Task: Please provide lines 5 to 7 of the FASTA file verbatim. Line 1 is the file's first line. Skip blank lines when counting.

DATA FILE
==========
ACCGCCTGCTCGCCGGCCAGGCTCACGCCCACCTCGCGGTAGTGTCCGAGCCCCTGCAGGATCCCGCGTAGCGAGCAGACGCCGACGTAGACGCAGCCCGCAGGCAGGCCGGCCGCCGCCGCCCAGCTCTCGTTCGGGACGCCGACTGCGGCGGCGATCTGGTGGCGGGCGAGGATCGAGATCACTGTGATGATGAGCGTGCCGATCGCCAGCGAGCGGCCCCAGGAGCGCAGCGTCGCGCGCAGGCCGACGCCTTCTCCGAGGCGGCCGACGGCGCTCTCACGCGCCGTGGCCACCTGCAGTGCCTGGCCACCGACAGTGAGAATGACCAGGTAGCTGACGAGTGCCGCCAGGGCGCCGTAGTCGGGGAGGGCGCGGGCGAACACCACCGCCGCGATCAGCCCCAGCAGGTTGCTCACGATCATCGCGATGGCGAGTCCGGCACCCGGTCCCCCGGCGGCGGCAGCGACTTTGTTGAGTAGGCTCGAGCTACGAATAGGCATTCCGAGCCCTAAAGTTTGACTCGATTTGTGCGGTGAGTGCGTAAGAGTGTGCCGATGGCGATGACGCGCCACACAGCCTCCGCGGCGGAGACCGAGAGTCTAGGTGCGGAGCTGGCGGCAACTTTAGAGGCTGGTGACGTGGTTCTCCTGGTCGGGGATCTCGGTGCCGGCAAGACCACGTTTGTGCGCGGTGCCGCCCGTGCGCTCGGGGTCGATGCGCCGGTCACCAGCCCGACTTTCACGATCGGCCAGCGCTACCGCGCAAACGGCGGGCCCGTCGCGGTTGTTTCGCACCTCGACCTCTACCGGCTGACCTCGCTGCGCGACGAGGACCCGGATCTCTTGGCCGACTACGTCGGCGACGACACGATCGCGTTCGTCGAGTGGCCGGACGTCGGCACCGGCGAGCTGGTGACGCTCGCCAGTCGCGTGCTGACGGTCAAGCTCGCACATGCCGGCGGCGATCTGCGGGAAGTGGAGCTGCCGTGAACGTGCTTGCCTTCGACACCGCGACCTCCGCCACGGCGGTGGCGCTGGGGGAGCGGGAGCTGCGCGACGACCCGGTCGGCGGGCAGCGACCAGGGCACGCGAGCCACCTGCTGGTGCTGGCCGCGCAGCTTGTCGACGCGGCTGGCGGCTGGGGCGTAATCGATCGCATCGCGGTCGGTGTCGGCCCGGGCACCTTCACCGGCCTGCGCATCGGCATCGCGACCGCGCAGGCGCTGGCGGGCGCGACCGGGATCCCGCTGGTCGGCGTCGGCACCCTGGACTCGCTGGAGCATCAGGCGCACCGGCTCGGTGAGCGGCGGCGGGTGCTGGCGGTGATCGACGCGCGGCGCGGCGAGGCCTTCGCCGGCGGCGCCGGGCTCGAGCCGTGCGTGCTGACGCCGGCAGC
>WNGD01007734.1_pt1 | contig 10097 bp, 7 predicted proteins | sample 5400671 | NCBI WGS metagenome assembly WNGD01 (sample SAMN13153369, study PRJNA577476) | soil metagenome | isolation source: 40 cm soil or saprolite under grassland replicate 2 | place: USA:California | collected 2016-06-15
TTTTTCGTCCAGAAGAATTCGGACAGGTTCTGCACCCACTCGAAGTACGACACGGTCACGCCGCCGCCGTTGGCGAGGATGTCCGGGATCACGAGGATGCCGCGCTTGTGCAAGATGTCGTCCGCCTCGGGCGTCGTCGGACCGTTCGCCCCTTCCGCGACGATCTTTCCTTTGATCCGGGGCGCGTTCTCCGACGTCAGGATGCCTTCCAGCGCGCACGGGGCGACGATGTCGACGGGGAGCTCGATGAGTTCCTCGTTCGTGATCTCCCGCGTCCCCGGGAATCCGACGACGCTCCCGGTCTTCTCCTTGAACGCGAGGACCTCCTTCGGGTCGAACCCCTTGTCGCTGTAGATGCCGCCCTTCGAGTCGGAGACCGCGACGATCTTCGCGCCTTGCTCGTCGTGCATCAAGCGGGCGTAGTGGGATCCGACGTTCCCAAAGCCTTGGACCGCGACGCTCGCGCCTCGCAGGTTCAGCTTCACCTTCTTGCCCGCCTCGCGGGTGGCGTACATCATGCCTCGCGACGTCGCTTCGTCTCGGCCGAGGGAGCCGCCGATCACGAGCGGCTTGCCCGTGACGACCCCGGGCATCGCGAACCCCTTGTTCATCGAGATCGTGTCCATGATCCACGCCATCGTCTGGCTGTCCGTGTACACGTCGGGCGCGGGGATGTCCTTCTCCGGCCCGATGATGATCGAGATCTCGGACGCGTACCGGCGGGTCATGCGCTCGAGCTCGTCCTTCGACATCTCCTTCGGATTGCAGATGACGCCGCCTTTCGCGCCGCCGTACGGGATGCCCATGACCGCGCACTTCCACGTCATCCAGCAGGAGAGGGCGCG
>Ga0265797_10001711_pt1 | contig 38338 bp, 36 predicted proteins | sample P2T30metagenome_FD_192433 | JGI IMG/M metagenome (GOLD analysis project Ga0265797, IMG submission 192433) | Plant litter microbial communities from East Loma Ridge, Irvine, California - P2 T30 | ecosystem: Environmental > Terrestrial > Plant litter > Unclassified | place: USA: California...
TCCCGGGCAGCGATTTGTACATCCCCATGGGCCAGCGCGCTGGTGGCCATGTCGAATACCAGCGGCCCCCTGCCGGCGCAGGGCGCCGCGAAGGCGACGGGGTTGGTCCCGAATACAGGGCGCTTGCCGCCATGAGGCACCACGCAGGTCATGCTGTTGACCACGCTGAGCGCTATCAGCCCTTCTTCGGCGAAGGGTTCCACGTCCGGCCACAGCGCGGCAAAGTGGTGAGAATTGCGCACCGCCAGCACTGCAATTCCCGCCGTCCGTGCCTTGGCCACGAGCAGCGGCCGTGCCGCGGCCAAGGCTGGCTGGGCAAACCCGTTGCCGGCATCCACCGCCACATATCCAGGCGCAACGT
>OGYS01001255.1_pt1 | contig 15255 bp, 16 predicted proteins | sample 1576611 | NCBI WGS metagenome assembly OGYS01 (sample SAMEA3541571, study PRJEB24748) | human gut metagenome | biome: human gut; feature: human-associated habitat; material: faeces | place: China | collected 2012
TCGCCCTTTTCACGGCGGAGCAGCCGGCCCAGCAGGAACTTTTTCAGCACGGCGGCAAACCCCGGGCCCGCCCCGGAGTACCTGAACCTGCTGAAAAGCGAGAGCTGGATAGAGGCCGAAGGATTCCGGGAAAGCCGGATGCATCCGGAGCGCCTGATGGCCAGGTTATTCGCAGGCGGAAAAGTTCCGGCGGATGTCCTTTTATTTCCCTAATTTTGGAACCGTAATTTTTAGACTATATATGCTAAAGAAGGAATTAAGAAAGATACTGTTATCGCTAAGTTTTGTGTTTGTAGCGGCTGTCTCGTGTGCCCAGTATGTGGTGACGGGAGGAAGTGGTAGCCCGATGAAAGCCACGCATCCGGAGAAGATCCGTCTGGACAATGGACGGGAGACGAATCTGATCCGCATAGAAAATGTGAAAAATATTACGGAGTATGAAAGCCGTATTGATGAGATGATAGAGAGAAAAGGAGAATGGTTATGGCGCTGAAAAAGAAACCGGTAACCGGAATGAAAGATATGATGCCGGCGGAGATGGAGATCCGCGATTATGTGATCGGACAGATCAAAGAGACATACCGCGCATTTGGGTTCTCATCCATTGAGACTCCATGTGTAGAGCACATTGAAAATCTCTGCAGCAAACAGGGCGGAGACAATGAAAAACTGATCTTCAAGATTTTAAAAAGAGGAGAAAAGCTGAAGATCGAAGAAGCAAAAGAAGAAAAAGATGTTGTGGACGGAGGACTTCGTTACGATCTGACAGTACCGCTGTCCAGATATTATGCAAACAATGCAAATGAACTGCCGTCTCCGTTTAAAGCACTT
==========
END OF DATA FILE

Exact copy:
TCCCGGGCAGCGATTTGTACATCCCCATGGGCCAGCGCGCTGGTGGCCATGTCGAATACCAGCGGCCCCCTGCCGGCGCAGGGCGCCGCGAAGGCGACGGGGTTGGTCCCGAATACAGGGCGCTTGCCGCCATGAGGCACCACGCAGGTCATGCTGTTGACCACGCTGAGCGCTATCAGCCCTTCTTCGGCGAAGGGTTCCACGTCCGGCCACAGCGCGGCAAAGTGGTGAGAATTGCGCACCGCCAGCACTGCAATTCCCGCCGTCCGTGCCTTGGCCACGAGCAGCGGCCGTGCCGCGGCCAAGGCTGGCTGGGCAAACCCGTTGCCGGCATCCACCGCCACATATCCAGGCGCAACGT
>OGYS01001255.1_pt1 | contig 15255 bp, 16 predicted proteins | sample 1576611 | NCBI WGS metagenome assembly OGYS01 (sample SAMEA3541571, study PRJEB24748) | human gut metagenome | biome: human gut; feature: human-associated habitat; material: faeces | place: China | collected 2012
TCGCCCTTTTCACGGCGGAGCAGCCGGCCCAGCAGGAACTTTTTCAGCACGGCGGCAAACCCCGGGCCCGCCCCGGAGTACCTGAACCTGCTGAAAAGCGAGAGCTGGATAGAGGCCGAAGGATTCCGGGAAAGCCGGATGCATCCGGAGCGCCTGATGGCCAGGTTATTCGCAGGCGGAAAAGTTCCGGCGGATGTCCTTTTATTTCCCTAATTTTGGAACCGTAATTTTTAGACTATATATGCTAAAGAAGGAATTAAGAAAGATACTGTTATCGCTAAGTTTTGTGTTTGTAGCGGCTGTCTCGTGTGCCCAGTATGTGGTGACGGGAGGAAGTGGTAGCCCGATGAAAGCCACGCATCCGGAGAAGATCCGTCTGGACAATGGACGGGAGACGAATCTGATCCGCATAGAAAATGTGAAAAATATTACGGAGTATGAAAGCCGTATTGATGAGATGATAGAGAGAAAAGGAGAATGGTTATGGCGCTGAAAAAGAAACCGGTAACCGGAATGAAAGATATGATGCCGGCGGAGATGGAGATCCGCGATTATGTGATCGGACAGATCAAAGAGACATACCGCGCATTTGGGTTCTCATCCATTGAGACTCCATGTGTAGAGCACATTGAAAATCTCTGCAGCAAACAGGGCGGAGACAATGAAAAACTGATCTTCAAGATTTTAAAAAGAGGAGAAAAGCTGAAGATCGAAGAAGCAAAAGAAGAAAAAGATGTTGTGGACGGAGGACTTCGTTACGATCTGACAGTACCGCTGTCCAGATATTATGCAAACAATGCAAATGAACTGCCGTCTCCGTTTAAAGCACTT